UH research report: Hawaiʻi’s economy slowing but no recession

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The University of Hawaiʻi Economic Research Organization’s first quarter forecast of 2023.

Hawaiʻi’s outlook continues to see economic slowing but no recession, according to the University of Hawaiʻi Economic Research Organization’s  first quarter forecast of 2023.

While international tourism will continue to recover, domestic travel will soften as the U.S. economy contracts later this year. Combined with high interest rates and prices, this will cause local growth to weaken through the first half of 2024.

The cooling of inflation in Hawaiʻi and nationally is welcome news. But whether it continues to recede will determine if the Federal Reserve pushes interest rates higher and for longer, which could result in a sharper slowdown in the state.


Highlights of the March 10 report:

  • Prospects for the U.S. and global economies have improved somewhat over the past few months. Progress has been made in reducing U.S. inflation without signs of a sharp falloff in economic activity. But still-tight labor markets are challenging the Fed. In Europe, lower-than-expected winter energy prices are softening a slowdown. Globally, China’s restart promises to boost trade over the coming year. Even so, recession risks remain for many countries.
  • The tourism industry made substantial progress after last winter’s Omicron-induced lull. Inflation-adjusted visitor spending had fully recovered by the second quarter, and the average daily census did so by September. Recovery of the Japanese market continues to fall short of expectations, rising to just a quarter of its pre-pandemic level.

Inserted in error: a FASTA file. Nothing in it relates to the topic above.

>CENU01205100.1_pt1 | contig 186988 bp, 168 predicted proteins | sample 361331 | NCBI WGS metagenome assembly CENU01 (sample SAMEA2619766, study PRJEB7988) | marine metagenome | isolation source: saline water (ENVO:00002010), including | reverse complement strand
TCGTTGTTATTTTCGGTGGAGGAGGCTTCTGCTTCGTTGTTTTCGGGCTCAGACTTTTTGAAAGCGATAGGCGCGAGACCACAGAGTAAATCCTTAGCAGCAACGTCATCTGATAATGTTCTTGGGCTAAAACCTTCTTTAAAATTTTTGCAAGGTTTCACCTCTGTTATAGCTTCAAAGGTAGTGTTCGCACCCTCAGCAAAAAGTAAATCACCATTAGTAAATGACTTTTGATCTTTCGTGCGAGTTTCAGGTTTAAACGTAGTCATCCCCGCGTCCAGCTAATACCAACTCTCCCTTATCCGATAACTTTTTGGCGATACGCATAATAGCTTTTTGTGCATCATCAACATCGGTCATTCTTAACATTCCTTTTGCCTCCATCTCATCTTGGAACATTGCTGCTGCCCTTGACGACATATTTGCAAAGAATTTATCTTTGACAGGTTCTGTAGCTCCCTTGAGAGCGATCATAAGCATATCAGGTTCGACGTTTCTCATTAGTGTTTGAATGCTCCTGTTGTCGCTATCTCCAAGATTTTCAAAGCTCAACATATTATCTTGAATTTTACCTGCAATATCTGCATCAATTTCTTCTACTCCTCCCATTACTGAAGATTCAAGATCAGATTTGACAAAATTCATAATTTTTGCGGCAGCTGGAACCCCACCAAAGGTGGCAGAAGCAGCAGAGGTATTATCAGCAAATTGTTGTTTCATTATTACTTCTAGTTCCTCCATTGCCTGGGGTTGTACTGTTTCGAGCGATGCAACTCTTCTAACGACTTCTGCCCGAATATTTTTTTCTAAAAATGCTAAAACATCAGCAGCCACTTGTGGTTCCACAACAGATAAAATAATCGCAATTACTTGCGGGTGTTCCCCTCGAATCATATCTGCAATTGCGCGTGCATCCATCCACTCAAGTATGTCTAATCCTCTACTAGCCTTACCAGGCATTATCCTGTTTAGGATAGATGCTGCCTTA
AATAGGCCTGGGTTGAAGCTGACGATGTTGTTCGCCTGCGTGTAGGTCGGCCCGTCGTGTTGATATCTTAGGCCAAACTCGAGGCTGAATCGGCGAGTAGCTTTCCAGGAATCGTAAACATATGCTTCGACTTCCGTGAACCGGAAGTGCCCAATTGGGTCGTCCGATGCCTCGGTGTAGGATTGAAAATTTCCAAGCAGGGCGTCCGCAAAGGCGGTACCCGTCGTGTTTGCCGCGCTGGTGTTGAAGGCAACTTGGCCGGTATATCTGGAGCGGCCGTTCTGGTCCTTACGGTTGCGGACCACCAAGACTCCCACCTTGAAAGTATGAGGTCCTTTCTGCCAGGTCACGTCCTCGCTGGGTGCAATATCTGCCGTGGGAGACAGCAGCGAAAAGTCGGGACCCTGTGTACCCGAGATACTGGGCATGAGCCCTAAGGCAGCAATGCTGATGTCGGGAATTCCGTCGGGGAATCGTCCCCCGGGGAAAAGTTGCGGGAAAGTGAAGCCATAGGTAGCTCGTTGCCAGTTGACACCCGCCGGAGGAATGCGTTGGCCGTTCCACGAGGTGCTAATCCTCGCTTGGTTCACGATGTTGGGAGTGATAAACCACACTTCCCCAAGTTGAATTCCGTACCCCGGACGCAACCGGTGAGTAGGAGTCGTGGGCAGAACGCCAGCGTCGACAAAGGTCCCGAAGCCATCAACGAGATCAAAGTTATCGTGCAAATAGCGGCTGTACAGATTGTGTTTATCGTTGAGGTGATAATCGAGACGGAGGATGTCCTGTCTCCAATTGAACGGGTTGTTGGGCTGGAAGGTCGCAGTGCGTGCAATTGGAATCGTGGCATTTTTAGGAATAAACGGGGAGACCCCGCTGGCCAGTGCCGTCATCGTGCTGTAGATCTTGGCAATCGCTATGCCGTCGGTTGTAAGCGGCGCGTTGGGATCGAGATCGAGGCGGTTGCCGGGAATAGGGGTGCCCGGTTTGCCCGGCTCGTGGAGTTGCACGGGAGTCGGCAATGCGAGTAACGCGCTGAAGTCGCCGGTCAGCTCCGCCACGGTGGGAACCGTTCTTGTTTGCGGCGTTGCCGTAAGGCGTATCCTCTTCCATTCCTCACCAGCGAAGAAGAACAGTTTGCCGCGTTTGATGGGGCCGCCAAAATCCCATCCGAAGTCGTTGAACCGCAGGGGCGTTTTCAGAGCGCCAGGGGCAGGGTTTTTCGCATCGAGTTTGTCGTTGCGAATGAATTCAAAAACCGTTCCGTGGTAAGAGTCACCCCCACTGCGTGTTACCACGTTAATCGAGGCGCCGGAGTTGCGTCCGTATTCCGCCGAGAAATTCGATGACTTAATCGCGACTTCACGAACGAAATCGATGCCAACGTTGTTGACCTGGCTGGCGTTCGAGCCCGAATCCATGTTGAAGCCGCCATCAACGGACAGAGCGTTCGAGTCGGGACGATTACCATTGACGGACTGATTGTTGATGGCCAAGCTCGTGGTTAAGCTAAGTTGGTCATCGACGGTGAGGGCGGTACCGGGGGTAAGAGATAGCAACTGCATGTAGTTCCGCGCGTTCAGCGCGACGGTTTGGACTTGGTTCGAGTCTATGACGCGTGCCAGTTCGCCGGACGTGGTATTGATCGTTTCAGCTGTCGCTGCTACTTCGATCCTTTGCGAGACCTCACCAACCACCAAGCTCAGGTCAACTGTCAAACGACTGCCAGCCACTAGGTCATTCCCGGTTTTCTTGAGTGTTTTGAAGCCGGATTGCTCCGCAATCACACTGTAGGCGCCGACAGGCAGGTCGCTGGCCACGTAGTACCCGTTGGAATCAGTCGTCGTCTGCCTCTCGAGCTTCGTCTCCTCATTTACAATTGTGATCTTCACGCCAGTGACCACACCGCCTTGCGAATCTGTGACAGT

• Worsening macro conditions mean a more challenging environment for Hawaiʻi tourism this year. U.S. arrivals will decline slightly, even as further international visitor recovery helps offset the overall tourism impact. Restrictions on transient vacation rentals will limit visitor capacity, which could support already-high hotel room rates and other tourism prices even in the face of softening U.S. travel demand. After expanding by more than 4 percent this year, the average daily visitor census will contract by nearly 2 percent in 2024, before a modest pickup. Real visitor spending will also turn from a moderate gain this year to a small decline next year.
  • After several years of economic expansion, Hawaiʻi’s labor market continues to make recovery progress. Payroll employment still lags pre-pandemic levels, but tourism-heavy Kauaʻi and Maui counties have now caught up with Oʻahu and the Big island. While overall labor market conditions are no tighter than before the pandemic, some sectors are seeing more acute worker shortages. Recent wage gains have been largest in tourism, where employment still lags pre-pandemic levels by a considerable margin.
  • Many sectors will see weaker job growth over the next two years. There will be some firming of growth as we move into 2025. The construction industry has notably healthy prospects, with a very large stock of public construction projects in the works. This strength will offset some of the drag coming for the weakening domestic visitor industry.
  • Education losses during the pandemic disproportionately burdened students from lower income households, raising concerns about increased future income inequality. A number of plans announced in the governor’s State of the State address would address such concerns, including income tax reform and various housing initiatives.
  • Inflation in the islands has been less severe than on the U.S. mainland, but has still taken a big bite out of purchasing power. Together with the effects of the ending of pandemic support programs, we estimate that real personal income declined more than 6 percent last year. As inflation continues to recede — averaging about 3 percent for this year overall — real income will pick back up, firming to the 2 percent range by 2024–25.

“The near-term outlook is not without risks, particularly more aggressive Fed tightening,” said Carl Bonham, executive director of the UH Economic Research Organization. “Still, our state’s relatively healthy footing puts us in a position to begin the hard work of addressing longer-term challenges. These include the visitor experience, questions of tourism capacity, housing cost and availability, our aging population and adjustment to climate change.”

To see the entire forecast, click here.


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